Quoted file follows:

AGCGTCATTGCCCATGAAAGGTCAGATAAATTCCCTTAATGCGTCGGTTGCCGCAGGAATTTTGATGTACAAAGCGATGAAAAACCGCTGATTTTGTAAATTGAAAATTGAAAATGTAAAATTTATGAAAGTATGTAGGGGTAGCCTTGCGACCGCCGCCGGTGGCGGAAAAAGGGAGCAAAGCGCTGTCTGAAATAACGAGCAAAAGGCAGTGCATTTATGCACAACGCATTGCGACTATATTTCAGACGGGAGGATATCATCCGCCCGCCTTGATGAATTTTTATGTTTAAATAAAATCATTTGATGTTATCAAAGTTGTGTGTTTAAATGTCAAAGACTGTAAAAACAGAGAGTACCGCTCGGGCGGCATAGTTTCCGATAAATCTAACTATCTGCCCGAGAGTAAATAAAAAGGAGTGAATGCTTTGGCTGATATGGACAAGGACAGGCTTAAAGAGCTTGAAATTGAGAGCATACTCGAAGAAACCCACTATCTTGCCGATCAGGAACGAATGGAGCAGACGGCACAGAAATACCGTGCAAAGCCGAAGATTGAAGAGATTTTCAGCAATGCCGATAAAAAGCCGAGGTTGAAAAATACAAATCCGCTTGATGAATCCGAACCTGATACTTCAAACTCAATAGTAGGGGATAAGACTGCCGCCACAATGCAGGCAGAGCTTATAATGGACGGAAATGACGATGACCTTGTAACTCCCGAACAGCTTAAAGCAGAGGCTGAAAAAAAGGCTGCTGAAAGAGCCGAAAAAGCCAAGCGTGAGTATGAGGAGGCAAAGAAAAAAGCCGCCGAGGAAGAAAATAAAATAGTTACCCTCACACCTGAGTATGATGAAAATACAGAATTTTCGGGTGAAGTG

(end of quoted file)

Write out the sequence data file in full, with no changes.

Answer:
AGCGTCATTGCCCATGAAAGGTCAGATAAATTCCCTTAATGCGTCGGTTGCCGCAGGAATTTTGATGTACAAAGCGATGAAAAACCGCTGATTTTGTAAATTGAAAATTGAAAATGTAAAATTTATGAAAGTATGTAGGGGTAGCCTTGCGACCGCCGCCGGTGGCGGAAAAAGGGAGCAAAGCGCTGTCTGAAATAACGAGCAAAAGGCAGTGCATTTATGCACAACGCATTGCGACTATATTTCAGACGGGAGGATATCATCCGCCCGCCTTGATGAATTTTTATGTTTAAATAAAATCATTTGATGTTATCAAAGTTGTGTGTTTAAATGTCAAAGACTGTAAAAACAGAGAGTACCGCTCGGGCGGCATAGTTTCCGATAAATCTAACTATCTGCCCGAGAGTAAATAAAAAGGAGTGAATGCTTTGGCTGATATGGACAAGGACAGGCTTAAAGAGCTTGAAATTGAGAGCATACTCGAAGAAACCCACTATCTTGCCGATCAGGAACGAATGGAGCAGACGGCACAGAAATACCGTGCAAAGCCGAAGATTGAAGAGATTTTCAGCAATGCCGATAAAAAGCCGAGGTTGAAAAATACAAATCCGCTTGATGAATCCGAACCTGATACTTCAAACTCAATAGTAGGGGATAAGACTGCCGCCACAATGCAGGCAGAGCTTATAATGGACGGAAATGACGATGACCTTGTAACTCCCGAACAGCTTAAAGCAGAGGCTGAAAAAAAGGCTGCTGAAAGAGCCGAAAAAGCCAAGCGTGAGTATGAGGAGGCAAAGAAAAAAGCCGCCGAGGAAGAAAATAAAATAGTTACCCTCACACCTGAGTATGATGAAAATACAGAATTTTCGGGTGAAGTG